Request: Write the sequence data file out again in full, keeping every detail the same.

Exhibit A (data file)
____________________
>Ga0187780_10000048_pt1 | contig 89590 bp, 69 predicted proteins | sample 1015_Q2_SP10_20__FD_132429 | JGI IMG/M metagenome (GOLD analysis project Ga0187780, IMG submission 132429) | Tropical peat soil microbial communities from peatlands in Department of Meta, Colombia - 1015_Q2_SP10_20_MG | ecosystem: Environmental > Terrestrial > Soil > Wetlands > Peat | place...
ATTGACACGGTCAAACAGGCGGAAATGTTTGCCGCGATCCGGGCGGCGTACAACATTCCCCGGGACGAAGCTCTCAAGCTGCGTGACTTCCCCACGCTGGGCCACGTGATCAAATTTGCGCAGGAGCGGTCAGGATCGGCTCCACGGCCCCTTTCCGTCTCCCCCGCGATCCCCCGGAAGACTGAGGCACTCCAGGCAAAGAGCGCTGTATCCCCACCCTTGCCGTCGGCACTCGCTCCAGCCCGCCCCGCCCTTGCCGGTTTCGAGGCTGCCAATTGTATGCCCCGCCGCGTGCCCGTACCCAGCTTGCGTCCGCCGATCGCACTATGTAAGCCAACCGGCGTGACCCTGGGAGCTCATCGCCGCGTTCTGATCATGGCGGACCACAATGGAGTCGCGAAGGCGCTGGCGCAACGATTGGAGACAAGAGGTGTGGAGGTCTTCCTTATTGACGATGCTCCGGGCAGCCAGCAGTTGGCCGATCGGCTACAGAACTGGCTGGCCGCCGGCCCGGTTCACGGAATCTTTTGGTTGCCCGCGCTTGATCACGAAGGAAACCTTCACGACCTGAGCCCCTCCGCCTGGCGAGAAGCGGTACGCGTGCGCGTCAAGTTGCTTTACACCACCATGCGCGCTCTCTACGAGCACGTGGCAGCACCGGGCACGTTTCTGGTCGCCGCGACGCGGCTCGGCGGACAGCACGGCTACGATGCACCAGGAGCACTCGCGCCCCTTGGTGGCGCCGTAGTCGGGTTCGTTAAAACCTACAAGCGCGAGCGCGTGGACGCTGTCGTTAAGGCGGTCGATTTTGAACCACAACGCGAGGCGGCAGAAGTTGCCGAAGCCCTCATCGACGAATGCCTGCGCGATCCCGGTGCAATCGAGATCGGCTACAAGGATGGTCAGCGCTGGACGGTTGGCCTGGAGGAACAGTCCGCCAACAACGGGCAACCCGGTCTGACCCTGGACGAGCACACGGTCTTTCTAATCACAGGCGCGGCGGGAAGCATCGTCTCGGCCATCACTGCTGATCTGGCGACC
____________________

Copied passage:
>Ga0187780_10000048_pt1 | contig 89590 bp, 69 predicted proteins | sample 1015_Q2_SP10_20__FD_132429 | JGI IMG/M metagenome (GOLD analysis project Ga0187780, IMG submission 132429) | Tropical peat soil microbial communities from peatlands in Department of Meta, Colombia - 1015_Q2_SP10_20_MG | ecosystem: Environmental > Terrestrial > Soil > Wetlands > Peat | place...
ATTGACACGGTCAAACAGGCGGAAATGTTTGCCGCGATCCGGGCGGCGTACAACATTCCCCGGGACGAAGCTCTCAAGCTGCGTGACTTCCCCACGCTGGGCCACGTGATCAAATTTGCGCAGGAGCGGTCAGGATCGGCTCCACGGCCCCTTTCCGTCTCCCCCGCGATCCCCCGGAAGACTGAGGCACTCCAGGCAAAGAGCGCTGTATCCCCACCCTTGCCGTCGGCACTCGCTCCAGCCCGCCCCGCCCTTGCCGGTTTCGAGGCTGCCAATTGTATGCCCCGCCGCGTGCCCGTACCCAGCTTGCGTCCGCCGATCGCACTATGTAAGCCAACCGGCGTGACCCTGGGAGCTCATCGCCGCGTTCTGATCATGGCGGACCACAATGGAGTCGCGAAGGCGCTGGCGCAACGATTGGAGACAAGAGGTGTGGAGGTCTTCCTTATTGACGATGCTCCGGGCAGCCAGCAGTTGGCCGATCGGCTACAGAACTGGCTGGCCGCCGGCCCGGTTCACGGAATCTTTTGGTTGCCCGCGCTTGATCACGAAGGAAACCTTCACGACCTGAGCCCCTCCGCCTGGCGAGAAGCGGTACGCGTGCGCGTCAAGTTGCTTTACACCACCATGCGCGCTCTCTACGAGCACGTGGCAGCACCGGGCACGTTTCTGGTCGCCGCGACGCGGCTCGGCGGACAGCACGGCTACGATGCACCAGGAGCACTCGCGCCCCTTGGTGGCGCCGTAGTCGGGTTCGTTAAAACCTACAAGCGCGAGCGCGTGGACGCTGTCGTTAAGGCGGTCGATTTTGAACCACAACGCGAGGCGGCAGAAGTTGCCGAAGCCCTCATCGACGAATGCCTGCGCGATCCCGGTGCAATCGAGATCGGCTACAAGGATGGTCAGCGCTGGACGGTTGGCCTGGAGGAACAGTCCGCCAACAACGGGCAACCCGGTCTGACCCTGGACGAGCACACGGTCTTTCTAATCACAGGCGCGGCGGGAAGCATCGTCTCGGCCATCACTGCTGATCTGGCGACC